We’re already in December, and even though many of you squeeze the curriculum until the last day, even with exams to keep the students busy, the truth is that small Christmas projects (or Learning Situations, if you prefer) can serve to address curricular and/or cross-curricular themes using the Christmas theme, which usually motivates children and helps us contextualize what we want to work on.
Don’t tell me it wouldn’t make sense to have a project on how to package Christmas chocolates for the holiday campaign, addressing issues such as the least common multiple, weight, measurements, etc., discussing Christmas truces in wartime conflicts, a Christmas Carol through reinterpretations in television commercials, and if you think about it, even the formation of snowflakes in relation to crystallization due to low temperatures can be approached from the perspectives of physics and chemistry with the support of artistic education… well, it’s all about finding topics of interest that connect the objectives and curricular contents to our students’ reality…
If we combine all this thematic work with ClassInTheBox‘s pintagged videos to work on the video format, considering that students love the video format, we can come up with very interesting things. Here are 6 ideas that could inspire, aiming to develop situations that connect with students’ reality in a Christmas-themed environment, starting from the pedagogical objective we set.
🎅 Use pins (or tags) for students to annotate their ideas, doubts, suggestions, etc., in a video presentation of the topic. There are many ways to take notes; annotating with pins and tags in a video is a good way to practice note-taking, with the advantage that they remain exactly at the moment of the video they refer to.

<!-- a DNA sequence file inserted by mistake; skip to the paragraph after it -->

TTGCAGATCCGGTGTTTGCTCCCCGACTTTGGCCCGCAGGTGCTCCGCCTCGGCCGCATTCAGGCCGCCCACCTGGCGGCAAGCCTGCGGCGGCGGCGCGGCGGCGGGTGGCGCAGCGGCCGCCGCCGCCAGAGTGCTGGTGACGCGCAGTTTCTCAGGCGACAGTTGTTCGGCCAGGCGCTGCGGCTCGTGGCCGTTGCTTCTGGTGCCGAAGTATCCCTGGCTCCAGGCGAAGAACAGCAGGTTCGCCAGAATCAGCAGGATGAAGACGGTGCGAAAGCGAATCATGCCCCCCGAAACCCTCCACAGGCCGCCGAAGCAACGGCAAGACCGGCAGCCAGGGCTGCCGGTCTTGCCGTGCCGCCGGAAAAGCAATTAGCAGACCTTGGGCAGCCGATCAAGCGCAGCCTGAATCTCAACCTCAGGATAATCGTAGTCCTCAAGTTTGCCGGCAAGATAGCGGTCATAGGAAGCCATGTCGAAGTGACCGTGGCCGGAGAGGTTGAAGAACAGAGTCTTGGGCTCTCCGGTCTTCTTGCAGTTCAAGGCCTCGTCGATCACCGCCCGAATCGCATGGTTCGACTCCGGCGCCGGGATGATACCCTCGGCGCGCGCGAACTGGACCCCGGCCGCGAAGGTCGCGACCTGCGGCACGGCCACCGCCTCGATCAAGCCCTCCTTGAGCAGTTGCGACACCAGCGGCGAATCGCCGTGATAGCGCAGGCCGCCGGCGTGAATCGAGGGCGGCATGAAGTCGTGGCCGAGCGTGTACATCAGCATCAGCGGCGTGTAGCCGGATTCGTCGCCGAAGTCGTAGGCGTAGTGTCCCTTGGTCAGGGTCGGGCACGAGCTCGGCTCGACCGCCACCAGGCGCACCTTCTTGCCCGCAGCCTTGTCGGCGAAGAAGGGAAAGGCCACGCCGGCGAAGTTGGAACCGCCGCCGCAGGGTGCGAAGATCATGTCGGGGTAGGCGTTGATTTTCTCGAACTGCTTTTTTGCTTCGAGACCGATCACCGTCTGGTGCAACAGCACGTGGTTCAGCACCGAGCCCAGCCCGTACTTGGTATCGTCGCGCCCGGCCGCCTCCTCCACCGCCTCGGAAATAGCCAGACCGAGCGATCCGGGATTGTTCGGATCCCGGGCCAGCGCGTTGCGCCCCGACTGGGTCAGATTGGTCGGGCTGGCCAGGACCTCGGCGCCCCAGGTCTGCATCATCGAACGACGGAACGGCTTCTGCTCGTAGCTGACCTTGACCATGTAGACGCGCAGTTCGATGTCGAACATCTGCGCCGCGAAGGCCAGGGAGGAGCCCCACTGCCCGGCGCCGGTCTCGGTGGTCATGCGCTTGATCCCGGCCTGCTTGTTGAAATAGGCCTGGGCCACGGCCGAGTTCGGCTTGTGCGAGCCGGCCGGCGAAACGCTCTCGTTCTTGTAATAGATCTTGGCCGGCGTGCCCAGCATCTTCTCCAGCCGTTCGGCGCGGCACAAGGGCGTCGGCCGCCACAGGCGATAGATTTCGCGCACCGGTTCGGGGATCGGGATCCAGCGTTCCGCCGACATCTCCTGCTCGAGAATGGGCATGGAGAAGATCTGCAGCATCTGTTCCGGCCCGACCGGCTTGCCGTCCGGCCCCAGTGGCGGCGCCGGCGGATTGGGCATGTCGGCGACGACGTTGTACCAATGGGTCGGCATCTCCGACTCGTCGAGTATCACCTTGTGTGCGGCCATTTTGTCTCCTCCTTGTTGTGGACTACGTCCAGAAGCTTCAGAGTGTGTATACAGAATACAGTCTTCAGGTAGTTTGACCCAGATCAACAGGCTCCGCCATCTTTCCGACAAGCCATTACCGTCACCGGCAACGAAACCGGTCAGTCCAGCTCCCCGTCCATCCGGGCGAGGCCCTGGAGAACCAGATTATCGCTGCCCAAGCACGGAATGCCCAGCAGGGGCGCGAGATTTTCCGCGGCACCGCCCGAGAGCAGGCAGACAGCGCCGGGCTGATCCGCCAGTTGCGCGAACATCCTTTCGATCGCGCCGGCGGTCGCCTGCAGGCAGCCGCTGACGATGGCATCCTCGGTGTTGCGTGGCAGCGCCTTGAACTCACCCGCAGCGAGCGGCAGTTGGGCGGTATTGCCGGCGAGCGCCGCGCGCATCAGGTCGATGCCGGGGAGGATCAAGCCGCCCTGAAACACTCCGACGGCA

🎄 Watching documentaries or explanatory videos related to Christmas can be a great way to encourage proactive video viewing. For example, ask them to reference the mentioned places with links to Google Maps or Google Earth (now consuming fewer resources and easier to work in the classroom). Teach them how to hide the URL (which is usually long) under a word or phrase.
🎁 Work on values and emotions through television commercials. Although they are commercials that always try to sell us something (and we can make our students aware of this too), we can take advantage of the message they want to convey. The theme of culture, traditions, respect for multiculturalism, etc., can also be explored.
🎶 Christmas carols, holiday songs, etc… Mariah Carey’s song isn’t playing much this year, right? Or is it too early… But have you thought about how the typical ‘Fill in the gaps’ exercise could be replaced by a pintagged video where students complete the missing words? Each verse could be in a tag, so students can go back to the verse and listen to it as many times as necessary.
☃️ How’s gamification going? Surely you can convert some project you have into a playlist of chained doodled videos with a digital lock placed on the last pin of the video, and when opened, it gives you the link to the next video… How is it done? There are tools like EduEscapeRoom that offer a digital lock generator, but even a Google Form with validation in the last question would work, or a lock made in Genially. More laborious? It could be, yes… but what if we turn it around and have older students prepare these activities for other class groups?
🌟 Recently, they proposed on Twitter (okay… in X) an Escape Room through QR codes in the different pins or tags of the video… If we think about it, the idea of QR codes can give us a lot, and create super fun dynamics for this time of year.
In short, we could spend hours and hours giving ideas for using pintagged videos with a Christmas theme. ClassInTheBox allows great versatility in working with the video format, creating highly enriching interactive experiences to bring videos to life and make them the driving force that brings spark and fun to activities with our students.